The Future of Network


Review: The Furry Monkey by Eugene O’Neil

Eugene O’Neil’s The Hairy Ape is a work that focuses on themes of identity, the effects of industrialization, and the dilemmas of the lower social class. Set in a very gloomy and gloomy environment, the play aims to project the plight of the lower working class, who seem to be in search of identity and in need of recognition by society. The work leaves its mark because it is forceful and a reflection of society. This makes it a revelation to the audience and leaves them thinking about topics that remain covered and unspoken.

One of the main motives of the work is that of ‘belonging’ or identity. We see the Yankee protagonist as “broader, fiercer, more truculent, more powerful, more self-assured than the rest.” He is the man who is sure of himself, of his passions and above all of his infinite power. Yank lives in a world that is small, tough, dark, and far removed from the “upper” world of rich and classy people. In his own world, Yank is king, he has most of the physical power and some of the intellectual power, as he often sits down to ‘tink’.

The play turns dramatic when Yank meets Mildred; an upper class lady who is sophisticated and almost ‘ghost’ like. To her stupefied state, Mildred says, “Take me away! Oh, the filthy beast!” This little meeting is an epiphany for Yank. He takes the comment as a direct insult. He shakes it off, and suddenly she begins to question his identity, his being, and his rightful place in society. The meeting ignites a kind of hatred in Yank; he says in one place: “Furry ape, huh? Right! That’s the way he looked at me, huh?” Analyzing this saying from Yank, it can be seen that he was disgusted by the way he was looking at him, since, if he did not expect praise, he still wanted recognition and for nothing some hurtful insults bombarded his way. Anger, frustration and realization put him under a lot of psychological pressure, he wants to avenge insults and be fair. Yank is a rough man, without mannerisms, sophistication or even civilization, so the path of revenge and the search for identity lead him to New York. Among the skyscrapers built of steel, the steel that he made, he feels alienated; he can’t relate to the outside world, he doesn’t feel anything even with himself. This is the irony of the game that the men who produce are the ones devoid of their usefulness.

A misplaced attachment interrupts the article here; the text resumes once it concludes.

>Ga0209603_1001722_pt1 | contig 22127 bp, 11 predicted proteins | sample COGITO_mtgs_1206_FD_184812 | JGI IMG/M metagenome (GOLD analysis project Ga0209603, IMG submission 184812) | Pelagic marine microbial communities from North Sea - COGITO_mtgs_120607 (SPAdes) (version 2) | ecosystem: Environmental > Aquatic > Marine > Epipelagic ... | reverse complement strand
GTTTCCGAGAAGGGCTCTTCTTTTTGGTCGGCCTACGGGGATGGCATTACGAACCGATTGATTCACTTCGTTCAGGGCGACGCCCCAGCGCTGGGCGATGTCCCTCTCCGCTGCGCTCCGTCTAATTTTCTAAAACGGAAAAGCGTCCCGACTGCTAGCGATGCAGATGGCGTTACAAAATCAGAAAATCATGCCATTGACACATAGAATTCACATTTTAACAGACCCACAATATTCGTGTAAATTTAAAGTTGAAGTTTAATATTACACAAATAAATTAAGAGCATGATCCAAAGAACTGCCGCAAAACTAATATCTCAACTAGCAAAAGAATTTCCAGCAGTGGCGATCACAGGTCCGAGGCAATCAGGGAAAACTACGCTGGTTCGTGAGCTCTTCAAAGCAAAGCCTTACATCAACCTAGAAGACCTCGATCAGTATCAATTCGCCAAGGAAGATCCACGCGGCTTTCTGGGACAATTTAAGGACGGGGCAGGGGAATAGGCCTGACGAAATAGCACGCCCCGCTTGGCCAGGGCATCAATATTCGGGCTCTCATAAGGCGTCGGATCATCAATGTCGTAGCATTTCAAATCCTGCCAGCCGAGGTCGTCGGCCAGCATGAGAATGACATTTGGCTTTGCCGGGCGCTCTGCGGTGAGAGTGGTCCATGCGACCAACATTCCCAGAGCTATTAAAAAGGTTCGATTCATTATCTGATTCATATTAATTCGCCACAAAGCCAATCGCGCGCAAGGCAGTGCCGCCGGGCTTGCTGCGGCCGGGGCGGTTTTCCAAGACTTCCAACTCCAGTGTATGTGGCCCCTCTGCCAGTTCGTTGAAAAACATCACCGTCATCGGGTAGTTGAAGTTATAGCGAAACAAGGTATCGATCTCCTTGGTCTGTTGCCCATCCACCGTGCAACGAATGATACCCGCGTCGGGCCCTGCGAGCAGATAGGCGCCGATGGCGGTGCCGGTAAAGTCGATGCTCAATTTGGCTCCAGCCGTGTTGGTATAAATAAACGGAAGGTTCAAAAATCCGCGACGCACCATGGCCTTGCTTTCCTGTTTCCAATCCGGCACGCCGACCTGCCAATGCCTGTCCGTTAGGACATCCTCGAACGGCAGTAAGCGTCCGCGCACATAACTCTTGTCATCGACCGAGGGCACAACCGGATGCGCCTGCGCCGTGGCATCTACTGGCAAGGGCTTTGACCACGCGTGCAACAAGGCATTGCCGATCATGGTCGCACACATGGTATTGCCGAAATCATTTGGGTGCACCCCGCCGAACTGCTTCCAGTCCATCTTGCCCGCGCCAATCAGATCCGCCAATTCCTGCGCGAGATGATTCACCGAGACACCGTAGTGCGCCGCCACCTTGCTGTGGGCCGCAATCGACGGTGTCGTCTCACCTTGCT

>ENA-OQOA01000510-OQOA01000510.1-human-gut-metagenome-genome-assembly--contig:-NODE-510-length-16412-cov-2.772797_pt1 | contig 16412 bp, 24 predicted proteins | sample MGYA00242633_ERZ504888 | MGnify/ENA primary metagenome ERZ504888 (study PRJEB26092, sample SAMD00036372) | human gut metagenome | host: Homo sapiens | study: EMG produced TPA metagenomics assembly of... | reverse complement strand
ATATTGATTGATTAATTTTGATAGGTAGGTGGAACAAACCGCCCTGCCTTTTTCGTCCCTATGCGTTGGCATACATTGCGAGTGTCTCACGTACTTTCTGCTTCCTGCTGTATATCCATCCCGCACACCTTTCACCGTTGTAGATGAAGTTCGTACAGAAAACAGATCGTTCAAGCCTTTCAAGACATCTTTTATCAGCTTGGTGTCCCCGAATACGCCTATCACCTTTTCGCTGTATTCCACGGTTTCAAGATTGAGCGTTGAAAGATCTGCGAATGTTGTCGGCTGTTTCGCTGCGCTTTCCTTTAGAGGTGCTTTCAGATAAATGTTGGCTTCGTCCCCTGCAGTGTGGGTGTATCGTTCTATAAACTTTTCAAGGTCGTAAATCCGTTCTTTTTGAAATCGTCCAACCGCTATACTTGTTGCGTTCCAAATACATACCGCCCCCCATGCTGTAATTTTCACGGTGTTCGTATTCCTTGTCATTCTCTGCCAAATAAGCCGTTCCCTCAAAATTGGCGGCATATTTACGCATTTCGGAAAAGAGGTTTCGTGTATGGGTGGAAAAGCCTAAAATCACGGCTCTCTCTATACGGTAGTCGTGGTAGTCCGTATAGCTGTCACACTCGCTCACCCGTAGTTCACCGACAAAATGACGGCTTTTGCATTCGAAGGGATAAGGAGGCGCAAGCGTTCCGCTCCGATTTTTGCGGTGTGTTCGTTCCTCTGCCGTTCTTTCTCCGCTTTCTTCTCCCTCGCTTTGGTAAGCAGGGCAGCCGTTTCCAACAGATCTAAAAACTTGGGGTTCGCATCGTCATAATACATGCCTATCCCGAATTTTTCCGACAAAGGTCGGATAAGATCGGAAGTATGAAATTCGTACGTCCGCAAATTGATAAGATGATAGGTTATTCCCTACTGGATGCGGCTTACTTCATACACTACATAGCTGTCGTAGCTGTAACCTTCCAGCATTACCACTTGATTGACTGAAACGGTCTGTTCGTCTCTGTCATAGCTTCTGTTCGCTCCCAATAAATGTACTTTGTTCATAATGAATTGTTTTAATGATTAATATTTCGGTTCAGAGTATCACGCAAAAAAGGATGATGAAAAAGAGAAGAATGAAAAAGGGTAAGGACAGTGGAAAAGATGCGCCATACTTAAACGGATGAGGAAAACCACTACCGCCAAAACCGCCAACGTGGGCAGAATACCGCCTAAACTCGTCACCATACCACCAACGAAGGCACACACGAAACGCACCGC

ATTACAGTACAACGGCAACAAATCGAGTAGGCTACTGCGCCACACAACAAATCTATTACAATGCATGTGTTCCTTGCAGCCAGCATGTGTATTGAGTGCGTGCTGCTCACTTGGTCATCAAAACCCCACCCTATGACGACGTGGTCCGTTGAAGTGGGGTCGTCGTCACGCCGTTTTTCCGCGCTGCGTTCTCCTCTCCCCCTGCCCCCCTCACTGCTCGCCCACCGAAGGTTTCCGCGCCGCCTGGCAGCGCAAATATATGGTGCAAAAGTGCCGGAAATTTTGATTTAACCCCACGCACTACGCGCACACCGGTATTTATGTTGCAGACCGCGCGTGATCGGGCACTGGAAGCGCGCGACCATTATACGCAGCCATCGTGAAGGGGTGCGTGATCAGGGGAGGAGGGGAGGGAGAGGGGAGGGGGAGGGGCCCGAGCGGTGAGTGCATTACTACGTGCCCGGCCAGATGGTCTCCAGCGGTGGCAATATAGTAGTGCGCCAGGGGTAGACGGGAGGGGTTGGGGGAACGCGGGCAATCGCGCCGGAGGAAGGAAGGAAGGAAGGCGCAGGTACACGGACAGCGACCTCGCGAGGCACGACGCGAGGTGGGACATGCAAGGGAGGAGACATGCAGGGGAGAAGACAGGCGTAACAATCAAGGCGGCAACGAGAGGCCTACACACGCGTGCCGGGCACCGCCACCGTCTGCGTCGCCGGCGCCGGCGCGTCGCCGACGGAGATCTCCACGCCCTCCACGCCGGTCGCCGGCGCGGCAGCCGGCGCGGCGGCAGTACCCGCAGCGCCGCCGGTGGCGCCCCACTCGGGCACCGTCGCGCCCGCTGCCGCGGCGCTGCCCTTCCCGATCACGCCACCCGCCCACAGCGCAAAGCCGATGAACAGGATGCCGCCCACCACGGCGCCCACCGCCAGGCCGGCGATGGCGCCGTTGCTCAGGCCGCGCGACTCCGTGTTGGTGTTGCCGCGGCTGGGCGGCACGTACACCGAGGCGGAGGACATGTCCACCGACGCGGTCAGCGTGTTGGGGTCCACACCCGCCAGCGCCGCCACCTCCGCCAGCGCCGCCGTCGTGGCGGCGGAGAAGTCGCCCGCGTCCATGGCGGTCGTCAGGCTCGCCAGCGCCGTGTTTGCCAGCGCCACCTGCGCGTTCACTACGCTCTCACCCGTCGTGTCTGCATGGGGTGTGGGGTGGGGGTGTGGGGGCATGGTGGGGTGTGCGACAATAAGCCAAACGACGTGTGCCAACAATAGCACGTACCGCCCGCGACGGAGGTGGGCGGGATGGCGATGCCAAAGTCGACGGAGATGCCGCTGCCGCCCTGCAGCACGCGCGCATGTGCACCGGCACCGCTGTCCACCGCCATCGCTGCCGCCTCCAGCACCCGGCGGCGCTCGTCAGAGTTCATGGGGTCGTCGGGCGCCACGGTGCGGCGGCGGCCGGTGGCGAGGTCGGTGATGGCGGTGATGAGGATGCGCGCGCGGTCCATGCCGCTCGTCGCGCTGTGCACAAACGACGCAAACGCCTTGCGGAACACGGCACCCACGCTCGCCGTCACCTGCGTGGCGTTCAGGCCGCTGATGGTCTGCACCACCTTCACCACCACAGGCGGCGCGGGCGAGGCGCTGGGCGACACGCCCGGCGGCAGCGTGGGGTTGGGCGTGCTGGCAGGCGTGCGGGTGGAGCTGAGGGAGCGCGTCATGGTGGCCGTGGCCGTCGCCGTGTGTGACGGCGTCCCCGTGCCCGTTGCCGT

The work represents the two extremes of our society, or the world of industrialization. On the one hand we are growing, developing and advancing in all kinds of fields, but on the other hand there are people like Yank. These people are deprived of the basic necessities of life, thrown into dark caverns left to work and work. This is not human-like. Maslow’s theory states that after the need for survival and shelter comes the need to belong, necessary for the well-being of each and every human being. Yank misses this part of his life, and this is not just his story but the story of all those men, women and children who belong to a lower social class and give their lives to work or hard work. It’s ironic that, on the one hand, we’re all getting advanced, but on the other hand, we’re rapidly falling back to the state where humans were like ‘monkeys’, homo-sapiens, who were like animals. This is an alarming situation that must be analyzed and corrected. The hairy ape questions society for this injustice through the character of Yank. The derogatory status given to human existence needs to be balanced and raised to the standards of equality that are mentioned in the books that constitute the laws of each country.


Your email address will not be published. Required fields are marked *